So now that we've illustrated what it looks like to get you where you need to be to start your hike, let's get to the good stuff!  As the above pic shows, your hike will be a descending 1.2 mile hike down to the High Shoals Falls.  We found the hike in to be moderately easy due to the slight decline in elevation.  You can expect to find certain instances where the trail narrows to about 18-24 inches, but for the most part, there is plenty of room.  There are a few switchbacks that you'll have to contend with, as well as rutty/rocky terrain from time to time.  Footbridges are also common along the trail and provide excellent photo opportunities.  The creek will also become visible at about the half way point.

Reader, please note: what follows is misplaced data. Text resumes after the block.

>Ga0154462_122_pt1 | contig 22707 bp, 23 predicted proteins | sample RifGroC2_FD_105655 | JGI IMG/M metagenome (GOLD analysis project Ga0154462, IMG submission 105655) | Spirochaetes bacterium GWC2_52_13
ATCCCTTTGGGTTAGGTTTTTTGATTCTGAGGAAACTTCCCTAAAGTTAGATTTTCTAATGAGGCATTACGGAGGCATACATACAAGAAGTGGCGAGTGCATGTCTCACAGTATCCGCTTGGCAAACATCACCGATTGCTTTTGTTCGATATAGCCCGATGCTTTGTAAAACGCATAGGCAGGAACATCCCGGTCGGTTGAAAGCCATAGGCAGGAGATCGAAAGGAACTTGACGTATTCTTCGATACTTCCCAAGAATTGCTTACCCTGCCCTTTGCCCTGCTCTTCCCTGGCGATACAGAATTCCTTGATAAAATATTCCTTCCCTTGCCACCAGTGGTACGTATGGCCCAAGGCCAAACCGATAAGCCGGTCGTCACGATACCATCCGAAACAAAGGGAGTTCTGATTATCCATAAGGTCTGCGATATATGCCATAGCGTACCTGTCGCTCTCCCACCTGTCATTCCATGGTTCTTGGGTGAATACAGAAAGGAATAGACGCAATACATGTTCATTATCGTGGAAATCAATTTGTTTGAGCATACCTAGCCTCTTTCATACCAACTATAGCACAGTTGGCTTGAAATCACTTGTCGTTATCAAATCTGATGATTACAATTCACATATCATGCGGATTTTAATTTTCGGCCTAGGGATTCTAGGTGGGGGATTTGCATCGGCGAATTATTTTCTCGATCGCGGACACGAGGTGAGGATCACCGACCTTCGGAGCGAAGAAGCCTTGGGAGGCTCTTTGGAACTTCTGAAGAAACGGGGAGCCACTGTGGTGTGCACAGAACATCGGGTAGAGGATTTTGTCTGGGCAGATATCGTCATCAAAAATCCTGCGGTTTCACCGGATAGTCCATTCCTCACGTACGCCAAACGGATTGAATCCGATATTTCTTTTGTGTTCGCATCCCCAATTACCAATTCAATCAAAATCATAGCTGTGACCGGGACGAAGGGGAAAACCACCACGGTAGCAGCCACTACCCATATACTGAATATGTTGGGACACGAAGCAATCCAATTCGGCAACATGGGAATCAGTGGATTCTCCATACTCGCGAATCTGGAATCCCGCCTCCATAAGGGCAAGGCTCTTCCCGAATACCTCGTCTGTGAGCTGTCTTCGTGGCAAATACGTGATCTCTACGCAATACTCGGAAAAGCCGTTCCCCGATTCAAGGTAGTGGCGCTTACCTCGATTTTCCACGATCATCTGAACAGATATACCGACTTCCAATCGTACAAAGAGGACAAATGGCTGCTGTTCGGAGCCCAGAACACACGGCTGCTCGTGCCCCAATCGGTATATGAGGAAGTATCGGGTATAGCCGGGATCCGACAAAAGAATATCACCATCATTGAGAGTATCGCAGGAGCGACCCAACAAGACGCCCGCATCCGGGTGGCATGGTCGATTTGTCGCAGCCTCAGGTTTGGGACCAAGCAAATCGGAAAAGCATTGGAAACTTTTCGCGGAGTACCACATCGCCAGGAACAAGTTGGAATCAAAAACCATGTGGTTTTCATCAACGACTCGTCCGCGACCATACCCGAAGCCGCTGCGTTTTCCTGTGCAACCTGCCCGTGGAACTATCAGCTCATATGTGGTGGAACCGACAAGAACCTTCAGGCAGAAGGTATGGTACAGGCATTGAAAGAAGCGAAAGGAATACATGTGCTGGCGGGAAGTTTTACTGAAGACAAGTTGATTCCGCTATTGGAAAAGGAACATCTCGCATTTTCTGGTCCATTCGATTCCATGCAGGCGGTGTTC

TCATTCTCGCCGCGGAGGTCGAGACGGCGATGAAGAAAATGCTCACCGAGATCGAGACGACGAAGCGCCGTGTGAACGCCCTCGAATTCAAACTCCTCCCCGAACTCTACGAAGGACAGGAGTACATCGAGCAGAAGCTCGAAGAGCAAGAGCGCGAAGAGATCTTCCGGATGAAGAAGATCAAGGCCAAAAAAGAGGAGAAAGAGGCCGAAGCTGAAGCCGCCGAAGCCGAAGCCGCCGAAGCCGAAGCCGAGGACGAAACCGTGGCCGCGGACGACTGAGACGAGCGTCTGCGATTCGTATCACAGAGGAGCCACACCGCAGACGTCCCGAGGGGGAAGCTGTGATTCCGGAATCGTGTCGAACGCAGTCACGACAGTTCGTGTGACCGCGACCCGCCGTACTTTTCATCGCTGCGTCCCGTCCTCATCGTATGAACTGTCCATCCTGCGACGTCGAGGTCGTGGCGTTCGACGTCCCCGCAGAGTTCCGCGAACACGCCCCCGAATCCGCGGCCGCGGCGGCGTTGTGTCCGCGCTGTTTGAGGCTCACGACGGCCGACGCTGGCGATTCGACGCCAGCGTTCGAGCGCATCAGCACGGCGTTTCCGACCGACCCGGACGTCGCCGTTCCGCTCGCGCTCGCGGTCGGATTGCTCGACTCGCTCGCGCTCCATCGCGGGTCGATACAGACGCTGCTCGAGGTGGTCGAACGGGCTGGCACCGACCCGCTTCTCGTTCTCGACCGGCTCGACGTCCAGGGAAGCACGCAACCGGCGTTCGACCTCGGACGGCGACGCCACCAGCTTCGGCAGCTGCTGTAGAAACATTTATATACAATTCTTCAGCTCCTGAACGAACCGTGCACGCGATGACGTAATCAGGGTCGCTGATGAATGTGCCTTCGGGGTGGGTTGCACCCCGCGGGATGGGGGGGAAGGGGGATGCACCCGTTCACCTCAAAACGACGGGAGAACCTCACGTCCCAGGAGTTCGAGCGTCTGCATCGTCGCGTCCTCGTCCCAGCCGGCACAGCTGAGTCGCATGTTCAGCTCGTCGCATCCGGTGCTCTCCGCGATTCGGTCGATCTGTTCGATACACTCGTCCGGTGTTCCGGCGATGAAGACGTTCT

Once you have made your way down the trail to the falls, you will start to hear the unmistakable sound of rushing water.  If you're like us, your excitement level will rise and you will soon find an extra amount of energy that you may not have thought you had.  That excitement and anticipation will soon be rewarded with a spectacular series of cascading water tumbling violently downward creating what we now know to be called the High Shoals Falls.  At the base of the falls, you can expect to find an observation deck and ample opportunities for photos.

As an added bonus to the hike, there is another set of falls which you'll actually come to first (if you are paying attention) on your journey down to the High Shoals Falls.  The Blue Hole Falls can be accessed at approximately the one mile mark from the trail head.  There is also a viewing platform and a large pool of water that I've been told is open for swimming, but I did not confirm that.